In my INFO 254 Information Literacy and Learning course, we were given a menu of discussion board prompts to respond to this week, and I was immediately drawn to one regarding a 2010 Inside Higher Ed article "Searching for Better Research Habits" by Steve Kolowich. The discussion in this article resonated with thoughts I have been considering lately regarding research instruction.
For instance, the initial portion of the article mentions how students do not understand the way a Google search functions and how they practically suggest that it works like “magic.” This reminds me of a session that I attended during the 2016 ALA Annual Conference. The UCLA professor Safiya Umoja Noble spoke on the topic: Toward an Ethic of Social Justice in Information. In her remarks, she brought up how people commonly and falsely assume that Google searches are unbiased. She provided a number of examples that shed light on how we might critically regard the search results that we are returned (to read more, check out Noble’s dissertation “Searching for Black Girls: Old Traditions in the New Media”), and challenged the assumptions and stereotypes that are perpetuated through corporate algorithms.
In a Research Toolkit resource that my Teacher Librarian colleagues and I have created (and plan to continue to refine), we feature a Searching Google Smartly page that includes technical tips about how to use search filters and an advanced search. However, we also include a section on “Understanding How Google Works,” which links to two resources that I have found to be interesting and helpful: an infographic Learn How Google Works: In Gory Detail and video How Search Works.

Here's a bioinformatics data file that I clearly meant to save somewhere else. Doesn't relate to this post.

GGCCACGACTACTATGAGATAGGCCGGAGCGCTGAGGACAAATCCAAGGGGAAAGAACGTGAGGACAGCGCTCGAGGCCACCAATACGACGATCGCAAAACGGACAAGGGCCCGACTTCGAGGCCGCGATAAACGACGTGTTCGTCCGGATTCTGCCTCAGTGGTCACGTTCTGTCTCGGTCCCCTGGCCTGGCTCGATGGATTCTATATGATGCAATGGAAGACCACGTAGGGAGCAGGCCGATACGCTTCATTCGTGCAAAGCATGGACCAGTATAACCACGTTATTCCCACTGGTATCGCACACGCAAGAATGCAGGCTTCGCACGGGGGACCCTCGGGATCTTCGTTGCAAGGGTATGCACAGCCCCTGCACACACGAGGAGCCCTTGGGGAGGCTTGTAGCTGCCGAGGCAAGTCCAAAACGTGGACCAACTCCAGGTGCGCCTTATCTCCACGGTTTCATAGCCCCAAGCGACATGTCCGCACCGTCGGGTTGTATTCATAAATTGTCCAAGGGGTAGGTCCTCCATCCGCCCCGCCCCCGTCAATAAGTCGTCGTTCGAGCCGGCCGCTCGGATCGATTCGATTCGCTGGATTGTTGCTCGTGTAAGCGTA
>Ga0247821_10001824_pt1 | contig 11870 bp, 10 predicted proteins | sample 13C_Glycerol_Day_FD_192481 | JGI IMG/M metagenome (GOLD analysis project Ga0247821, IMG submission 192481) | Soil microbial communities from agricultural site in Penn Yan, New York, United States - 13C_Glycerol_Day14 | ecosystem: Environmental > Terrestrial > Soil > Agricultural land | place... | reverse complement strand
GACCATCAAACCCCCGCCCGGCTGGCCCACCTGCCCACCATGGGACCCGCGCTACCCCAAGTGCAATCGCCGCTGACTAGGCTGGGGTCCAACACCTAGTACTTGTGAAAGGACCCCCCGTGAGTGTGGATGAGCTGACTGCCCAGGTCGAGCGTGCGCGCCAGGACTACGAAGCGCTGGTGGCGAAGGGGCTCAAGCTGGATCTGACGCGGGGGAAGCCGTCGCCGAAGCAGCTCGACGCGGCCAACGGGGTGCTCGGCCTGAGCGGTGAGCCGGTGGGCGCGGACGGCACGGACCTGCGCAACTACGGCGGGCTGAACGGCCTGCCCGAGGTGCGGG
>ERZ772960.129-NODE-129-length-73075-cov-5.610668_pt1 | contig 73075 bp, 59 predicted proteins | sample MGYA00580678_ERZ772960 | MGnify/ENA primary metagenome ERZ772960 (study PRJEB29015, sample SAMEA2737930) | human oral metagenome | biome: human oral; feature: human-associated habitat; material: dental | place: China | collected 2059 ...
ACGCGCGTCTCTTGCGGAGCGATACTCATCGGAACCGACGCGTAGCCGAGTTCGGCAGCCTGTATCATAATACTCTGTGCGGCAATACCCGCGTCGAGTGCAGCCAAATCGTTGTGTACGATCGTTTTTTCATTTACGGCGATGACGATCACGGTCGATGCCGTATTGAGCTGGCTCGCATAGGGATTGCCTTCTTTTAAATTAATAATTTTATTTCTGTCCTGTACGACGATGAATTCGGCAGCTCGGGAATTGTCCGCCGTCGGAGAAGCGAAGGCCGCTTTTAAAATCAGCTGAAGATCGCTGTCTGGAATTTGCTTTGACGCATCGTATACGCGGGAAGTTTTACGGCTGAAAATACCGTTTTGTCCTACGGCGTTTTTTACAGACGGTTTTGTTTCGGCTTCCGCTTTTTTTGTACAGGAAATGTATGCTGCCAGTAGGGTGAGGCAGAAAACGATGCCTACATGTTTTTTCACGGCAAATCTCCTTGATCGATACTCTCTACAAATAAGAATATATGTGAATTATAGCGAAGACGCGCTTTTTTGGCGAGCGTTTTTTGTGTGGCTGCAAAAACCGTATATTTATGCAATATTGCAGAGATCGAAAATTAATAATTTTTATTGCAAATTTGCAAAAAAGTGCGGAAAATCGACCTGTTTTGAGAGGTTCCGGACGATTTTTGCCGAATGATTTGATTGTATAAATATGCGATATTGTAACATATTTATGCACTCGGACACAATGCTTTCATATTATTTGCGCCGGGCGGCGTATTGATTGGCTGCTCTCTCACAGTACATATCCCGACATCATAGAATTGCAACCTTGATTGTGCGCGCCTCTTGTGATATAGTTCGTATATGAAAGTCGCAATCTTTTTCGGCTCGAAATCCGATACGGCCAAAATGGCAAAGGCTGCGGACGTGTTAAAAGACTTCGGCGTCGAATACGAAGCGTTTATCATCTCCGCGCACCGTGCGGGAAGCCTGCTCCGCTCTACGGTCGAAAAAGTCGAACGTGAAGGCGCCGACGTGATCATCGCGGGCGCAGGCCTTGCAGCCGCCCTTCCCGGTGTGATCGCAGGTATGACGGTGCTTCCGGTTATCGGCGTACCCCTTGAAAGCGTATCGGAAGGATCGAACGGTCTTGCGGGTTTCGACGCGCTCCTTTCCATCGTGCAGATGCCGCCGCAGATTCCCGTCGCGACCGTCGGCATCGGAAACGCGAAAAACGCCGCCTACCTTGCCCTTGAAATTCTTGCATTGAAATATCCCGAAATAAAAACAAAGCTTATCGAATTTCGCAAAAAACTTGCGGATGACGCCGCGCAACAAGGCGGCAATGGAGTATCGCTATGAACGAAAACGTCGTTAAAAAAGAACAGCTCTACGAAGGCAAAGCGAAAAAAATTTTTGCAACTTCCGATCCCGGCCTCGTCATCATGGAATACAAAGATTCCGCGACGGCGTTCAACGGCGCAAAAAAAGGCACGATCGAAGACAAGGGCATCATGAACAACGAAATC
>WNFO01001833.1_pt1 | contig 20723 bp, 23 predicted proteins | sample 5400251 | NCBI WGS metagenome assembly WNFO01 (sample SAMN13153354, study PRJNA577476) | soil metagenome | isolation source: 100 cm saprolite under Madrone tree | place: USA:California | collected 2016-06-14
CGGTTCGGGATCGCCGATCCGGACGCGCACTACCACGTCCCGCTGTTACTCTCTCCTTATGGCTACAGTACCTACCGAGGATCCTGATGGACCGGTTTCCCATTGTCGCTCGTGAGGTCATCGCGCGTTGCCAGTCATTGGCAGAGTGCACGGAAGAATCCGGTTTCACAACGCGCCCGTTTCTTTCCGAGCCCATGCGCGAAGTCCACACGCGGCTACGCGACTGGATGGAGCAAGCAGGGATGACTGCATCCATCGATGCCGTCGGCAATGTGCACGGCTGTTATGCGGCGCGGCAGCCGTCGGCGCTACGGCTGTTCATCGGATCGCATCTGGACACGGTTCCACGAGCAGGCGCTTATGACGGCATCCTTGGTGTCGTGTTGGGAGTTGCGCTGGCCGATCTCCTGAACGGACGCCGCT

Along the lines of trying to help students focus more on concepts, I also developed an infographic regarding looking at types of information. Here is the toolkit page on it and the standalone infographic. The reason I was prompted to create this was because I had a difficult time finding resources that did more than look at information in terms of A) primary, secondary, tertiary or B) book, magazine, newspaper, journal, etc. While I may show students the technical skills of filtering search results in an online database by book, magazine, newspaper, journal, etc. - I feel that they also need this conceptual context.
Overall, though, my personal approach to instruction and the level of conceptual background that I delve into with students is not something that I consider to be a rigid formula. To me, it depends on their specific learning need, the scope of the assignment, the proficiency level of students, and the amount of time that I have with them. I hope to include conceptual information to some minimal degree no matter what, but sometimes I think that hard skills in terms of “click here” is necessary for them to experience success.
The end of the Kolowich article is a bit dismaying - although relatable - with some scholars determining that we are unlikely to change student search behaviors and need to work instead on improving our interfaces. While I think there is some truth to that, I still hope to influence my students to be skeptical and open to the information that they encounter (I love the idea of “skeptical and open” from our previous readings). Furthermore, acknowledging concerns raised by Noble, I believe we all must be vigilant when developing and using interfaces so that we may not only improve search effectiveness, but do so with mindfulness to identify and address biases in our systems.